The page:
“Drinking whole fat milk and eating ice cream appears to be better for women trying to become pregnant than a diet consisting of low-fat dairy products such as skim milk and yogurt, according to new research published in Human Reproduction journal. Researchers in the United States have found a link between a low-fat dairy diet and increased risk of anovulatory infertility.”
“Further, lactose (the main carbohydrate in milk and dairy products) may not affect fertility within the usual range of intake levels in humans.”
“Consumption of iron supplements and nonheme iron from other sources may decrease the risk of ovulatory infertility.”
“Folic acid appeared to explain part of the association between multivitamin supplement use and risk of ovulatory infertility.”
“Dairy consumption was not significantly correlated with PCOS. However, after adjustment for confounders, there was an direct relationship between milk consumption and risk of PCOS.”
“the results showed that the intake amounts of Ca, Mg, D vitamin, dairy, fruits and nuts and seeds were remarkably low among the women with PCOS.”
What are they living on, Oreos?
“some evidence on the decreased amount of adiponectine, calcium, D vitamin in the patients suffering from PCOS with having a higher thyroglobulin”
“According to existing data, women trying to achieve pregnancy are encouraged to increase consumption of whole grains, omega-3 fatty acids, fish, and soy and to reduce consumption of trans fats and red meat. In addition, a daily multivitamin that contains folic acid before and during pregnancy may not only prevent birth defects, but also improve the chance of achieving and maintaining a pregnancy. In contrast, there is limited evidence supporting an association betweenvitamin D and human fecundity outcomes despite promising evidence from nonhuman studies.
Questions for future research included the roles of other types of fat (especially omega-6 and monounsaturated fats) and protein (especially white meat and seafood) on female fertility; particular attention should also be paid to exposure to environmental contaminants in foods. Although much work remains, this review accrued best available evidence to provide practical dietary recommendations for women trying to conceive.”
“One approach to minimize the impact of anovulation on fertility is supplementation with progesterone during recruitment, selection and final stages of development of the preovulatory follicle. It is suggested that a minimum of 2.0 ng/mL of progesterone is needed during growth of the preovulatory follicle to achieve P/AI similar to that of cows growing the preovulatory follicle during diestrus.”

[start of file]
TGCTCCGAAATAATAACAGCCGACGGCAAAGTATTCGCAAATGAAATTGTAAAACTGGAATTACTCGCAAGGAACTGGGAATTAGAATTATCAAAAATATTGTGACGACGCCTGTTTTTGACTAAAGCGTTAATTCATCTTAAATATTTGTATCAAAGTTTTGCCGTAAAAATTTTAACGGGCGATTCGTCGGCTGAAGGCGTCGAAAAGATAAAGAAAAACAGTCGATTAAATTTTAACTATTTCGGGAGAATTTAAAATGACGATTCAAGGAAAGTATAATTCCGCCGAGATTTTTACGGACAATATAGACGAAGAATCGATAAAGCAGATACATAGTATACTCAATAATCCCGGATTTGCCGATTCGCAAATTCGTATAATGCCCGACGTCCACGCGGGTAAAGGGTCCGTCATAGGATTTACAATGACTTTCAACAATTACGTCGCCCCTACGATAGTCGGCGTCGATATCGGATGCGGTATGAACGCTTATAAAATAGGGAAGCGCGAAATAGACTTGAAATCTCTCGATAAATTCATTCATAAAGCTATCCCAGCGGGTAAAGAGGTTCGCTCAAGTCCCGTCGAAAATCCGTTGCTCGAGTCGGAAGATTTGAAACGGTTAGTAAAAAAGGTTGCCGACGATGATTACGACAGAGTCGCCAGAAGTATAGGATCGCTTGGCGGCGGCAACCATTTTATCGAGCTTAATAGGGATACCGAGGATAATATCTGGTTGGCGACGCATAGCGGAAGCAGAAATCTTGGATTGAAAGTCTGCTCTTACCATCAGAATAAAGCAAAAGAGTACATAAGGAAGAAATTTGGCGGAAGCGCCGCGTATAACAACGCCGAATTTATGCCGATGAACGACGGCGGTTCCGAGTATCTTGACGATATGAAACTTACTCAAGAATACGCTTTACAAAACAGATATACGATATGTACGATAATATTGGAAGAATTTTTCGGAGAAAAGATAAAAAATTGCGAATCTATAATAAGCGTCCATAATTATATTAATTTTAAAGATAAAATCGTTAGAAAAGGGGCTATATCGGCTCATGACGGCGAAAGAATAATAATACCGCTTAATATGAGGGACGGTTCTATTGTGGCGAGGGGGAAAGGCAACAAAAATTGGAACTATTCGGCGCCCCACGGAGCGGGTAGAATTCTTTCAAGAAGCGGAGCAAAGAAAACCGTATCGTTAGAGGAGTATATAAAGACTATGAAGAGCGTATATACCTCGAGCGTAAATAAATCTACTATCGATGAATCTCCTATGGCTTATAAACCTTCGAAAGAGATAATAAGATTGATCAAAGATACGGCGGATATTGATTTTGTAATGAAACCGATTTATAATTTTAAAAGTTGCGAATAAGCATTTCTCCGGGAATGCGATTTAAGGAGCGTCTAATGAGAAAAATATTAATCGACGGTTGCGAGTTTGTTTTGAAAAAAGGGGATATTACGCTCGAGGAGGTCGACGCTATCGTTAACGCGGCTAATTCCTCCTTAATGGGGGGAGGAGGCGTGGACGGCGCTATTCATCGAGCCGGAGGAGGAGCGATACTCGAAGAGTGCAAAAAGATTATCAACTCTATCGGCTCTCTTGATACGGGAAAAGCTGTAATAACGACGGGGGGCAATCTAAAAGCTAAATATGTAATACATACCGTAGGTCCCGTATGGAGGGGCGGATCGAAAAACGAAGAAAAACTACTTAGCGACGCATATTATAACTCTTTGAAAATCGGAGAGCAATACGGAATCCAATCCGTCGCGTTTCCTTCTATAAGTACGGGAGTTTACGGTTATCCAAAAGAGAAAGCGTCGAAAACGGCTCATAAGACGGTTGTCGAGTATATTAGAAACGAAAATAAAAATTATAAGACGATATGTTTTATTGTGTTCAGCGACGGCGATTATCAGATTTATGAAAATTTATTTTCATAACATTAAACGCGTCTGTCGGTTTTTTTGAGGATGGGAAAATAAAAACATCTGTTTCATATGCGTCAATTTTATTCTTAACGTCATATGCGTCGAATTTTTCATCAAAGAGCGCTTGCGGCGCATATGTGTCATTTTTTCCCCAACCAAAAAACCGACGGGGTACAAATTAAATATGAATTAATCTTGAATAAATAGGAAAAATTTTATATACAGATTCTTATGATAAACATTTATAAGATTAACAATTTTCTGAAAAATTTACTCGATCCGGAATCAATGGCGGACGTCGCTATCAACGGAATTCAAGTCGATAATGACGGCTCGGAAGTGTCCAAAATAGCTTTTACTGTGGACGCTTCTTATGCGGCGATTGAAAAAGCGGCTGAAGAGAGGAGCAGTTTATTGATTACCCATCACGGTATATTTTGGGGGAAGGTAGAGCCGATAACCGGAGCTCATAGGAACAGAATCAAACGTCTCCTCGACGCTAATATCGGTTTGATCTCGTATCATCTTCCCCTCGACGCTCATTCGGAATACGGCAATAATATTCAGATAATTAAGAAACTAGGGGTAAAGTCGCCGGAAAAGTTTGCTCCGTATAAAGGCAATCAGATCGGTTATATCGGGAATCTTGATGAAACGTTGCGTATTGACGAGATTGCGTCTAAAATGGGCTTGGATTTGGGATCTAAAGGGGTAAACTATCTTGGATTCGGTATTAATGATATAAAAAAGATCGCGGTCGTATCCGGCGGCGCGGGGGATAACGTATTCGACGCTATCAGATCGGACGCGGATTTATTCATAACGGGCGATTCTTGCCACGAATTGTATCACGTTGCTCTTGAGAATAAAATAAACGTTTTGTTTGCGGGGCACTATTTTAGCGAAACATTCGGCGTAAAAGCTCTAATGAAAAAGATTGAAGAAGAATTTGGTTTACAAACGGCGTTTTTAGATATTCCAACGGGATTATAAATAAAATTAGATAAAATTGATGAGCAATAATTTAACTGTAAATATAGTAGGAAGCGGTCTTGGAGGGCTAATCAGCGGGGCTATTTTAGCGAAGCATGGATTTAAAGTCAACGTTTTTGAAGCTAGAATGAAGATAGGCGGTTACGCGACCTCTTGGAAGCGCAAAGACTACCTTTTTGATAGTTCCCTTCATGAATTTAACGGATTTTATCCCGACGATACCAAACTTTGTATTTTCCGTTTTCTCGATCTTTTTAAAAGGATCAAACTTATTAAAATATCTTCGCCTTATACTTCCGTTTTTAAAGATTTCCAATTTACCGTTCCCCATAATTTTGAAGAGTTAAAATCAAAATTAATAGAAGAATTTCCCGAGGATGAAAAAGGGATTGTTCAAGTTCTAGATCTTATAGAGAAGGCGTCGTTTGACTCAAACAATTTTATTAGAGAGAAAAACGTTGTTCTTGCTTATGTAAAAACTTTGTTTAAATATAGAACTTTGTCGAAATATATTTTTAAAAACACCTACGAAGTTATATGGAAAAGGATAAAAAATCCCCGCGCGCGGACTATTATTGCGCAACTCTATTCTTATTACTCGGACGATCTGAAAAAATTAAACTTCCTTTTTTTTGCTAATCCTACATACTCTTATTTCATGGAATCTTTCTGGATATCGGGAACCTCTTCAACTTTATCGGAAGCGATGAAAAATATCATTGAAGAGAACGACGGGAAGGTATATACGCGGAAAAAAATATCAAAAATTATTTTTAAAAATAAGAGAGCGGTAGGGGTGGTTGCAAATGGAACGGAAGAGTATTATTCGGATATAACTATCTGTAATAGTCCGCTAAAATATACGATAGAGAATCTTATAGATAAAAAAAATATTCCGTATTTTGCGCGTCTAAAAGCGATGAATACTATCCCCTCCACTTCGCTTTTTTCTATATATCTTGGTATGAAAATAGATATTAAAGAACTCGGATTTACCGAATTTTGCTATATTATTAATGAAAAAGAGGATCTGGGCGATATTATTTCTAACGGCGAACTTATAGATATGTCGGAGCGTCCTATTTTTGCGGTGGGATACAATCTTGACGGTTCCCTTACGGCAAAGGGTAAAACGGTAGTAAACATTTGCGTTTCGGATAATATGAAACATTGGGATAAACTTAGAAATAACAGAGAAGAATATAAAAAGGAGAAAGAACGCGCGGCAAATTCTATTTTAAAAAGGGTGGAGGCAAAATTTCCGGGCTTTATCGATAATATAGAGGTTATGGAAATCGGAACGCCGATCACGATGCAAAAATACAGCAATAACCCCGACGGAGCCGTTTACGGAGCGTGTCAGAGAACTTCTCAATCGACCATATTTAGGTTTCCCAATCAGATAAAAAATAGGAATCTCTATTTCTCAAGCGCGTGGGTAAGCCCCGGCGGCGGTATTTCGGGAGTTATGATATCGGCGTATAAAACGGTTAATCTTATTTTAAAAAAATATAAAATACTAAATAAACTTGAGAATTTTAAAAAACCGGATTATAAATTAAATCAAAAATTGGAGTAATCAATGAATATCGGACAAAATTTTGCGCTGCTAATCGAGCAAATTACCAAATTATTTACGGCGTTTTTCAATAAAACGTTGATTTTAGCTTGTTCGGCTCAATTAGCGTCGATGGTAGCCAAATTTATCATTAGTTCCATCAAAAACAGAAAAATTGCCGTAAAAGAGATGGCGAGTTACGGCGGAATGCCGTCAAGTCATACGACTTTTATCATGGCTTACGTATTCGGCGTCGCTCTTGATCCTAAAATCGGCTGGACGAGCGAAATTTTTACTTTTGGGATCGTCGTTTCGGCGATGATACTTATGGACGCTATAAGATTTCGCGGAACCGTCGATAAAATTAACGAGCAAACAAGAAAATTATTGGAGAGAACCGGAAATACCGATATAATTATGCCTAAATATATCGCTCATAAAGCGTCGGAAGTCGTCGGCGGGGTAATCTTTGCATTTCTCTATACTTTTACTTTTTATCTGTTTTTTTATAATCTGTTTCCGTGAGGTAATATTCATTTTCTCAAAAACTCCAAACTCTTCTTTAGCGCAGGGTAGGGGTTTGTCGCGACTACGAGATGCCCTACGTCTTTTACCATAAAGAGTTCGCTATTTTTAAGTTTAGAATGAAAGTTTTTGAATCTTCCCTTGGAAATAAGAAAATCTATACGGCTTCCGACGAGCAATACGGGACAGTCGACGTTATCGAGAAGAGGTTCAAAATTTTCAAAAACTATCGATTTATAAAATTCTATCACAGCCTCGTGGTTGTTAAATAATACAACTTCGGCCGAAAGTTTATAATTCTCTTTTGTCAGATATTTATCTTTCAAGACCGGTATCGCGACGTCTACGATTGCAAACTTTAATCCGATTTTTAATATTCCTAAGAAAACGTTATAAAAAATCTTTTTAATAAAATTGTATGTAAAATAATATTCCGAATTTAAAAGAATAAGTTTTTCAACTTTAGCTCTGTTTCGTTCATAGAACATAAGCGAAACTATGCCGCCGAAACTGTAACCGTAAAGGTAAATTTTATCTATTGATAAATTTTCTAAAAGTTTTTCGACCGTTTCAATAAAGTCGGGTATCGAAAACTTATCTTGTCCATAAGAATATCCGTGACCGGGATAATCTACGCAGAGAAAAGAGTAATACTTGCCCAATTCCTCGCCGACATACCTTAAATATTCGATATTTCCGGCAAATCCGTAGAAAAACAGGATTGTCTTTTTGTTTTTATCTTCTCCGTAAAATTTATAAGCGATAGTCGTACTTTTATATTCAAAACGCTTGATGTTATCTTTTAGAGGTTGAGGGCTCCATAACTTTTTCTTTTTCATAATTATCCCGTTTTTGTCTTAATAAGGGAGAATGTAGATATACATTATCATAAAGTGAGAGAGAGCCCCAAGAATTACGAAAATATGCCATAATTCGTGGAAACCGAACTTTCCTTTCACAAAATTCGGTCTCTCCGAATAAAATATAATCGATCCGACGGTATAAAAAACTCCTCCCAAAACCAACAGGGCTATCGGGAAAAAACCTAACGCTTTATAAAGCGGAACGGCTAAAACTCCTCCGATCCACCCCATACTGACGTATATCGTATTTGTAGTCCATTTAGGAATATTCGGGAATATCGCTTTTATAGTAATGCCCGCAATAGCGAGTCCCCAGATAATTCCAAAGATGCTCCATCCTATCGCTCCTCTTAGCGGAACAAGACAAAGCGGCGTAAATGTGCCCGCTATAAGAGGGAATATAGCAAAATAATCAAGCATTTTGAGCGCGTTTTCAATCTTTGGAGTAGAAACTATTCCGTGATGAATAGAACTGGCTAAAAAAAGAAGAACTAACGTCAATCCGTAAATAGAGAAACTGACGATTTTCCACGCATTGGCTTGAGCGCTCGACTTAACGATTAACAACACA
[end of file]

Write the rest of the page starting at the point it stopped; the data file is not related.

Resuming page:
The literature on the relationship between diet and human fertility has greatly expanded over the last decade, resulting in the identification of a few clear patterns. Intake of supplemental folic acid, particularly at doses higher than those recommended for the prevention of neural tube defects, has been consistently related to lower frequency of infertility, lower risk of pregnancy loss, and greater success in infertility treatment. On the other hand and despite promising evidence from animal models, vitamin D does not appear to exert an important role in human fertility in the absence of deficiency.
However, the available evidence does not allow discerning which specific antioxidants, or at which doses, are responsible for this benefit. Long-chain omega-3 fatty acids appear to improve female fertility, although it remains unclear to what extent contamination of shared food sources, such as fish with high levels of environmental toxicants, can dampen this benefit.
The cumulative evidence has also piled against popular hypotheses.
Dairy and soy, once proposed as reproductive toxicants, have not been consistently related to poor fertility.
In fact, soy and soy supplements appear to exert a beneficial effect among women undergoing infertility treatment.
While a complete picture of the role of nutrition on fertility is far from complete, much progress has been made. The most salient gaps in the current evidence include jointly considering female and male diets and testing the most consistent findings in randomized trials.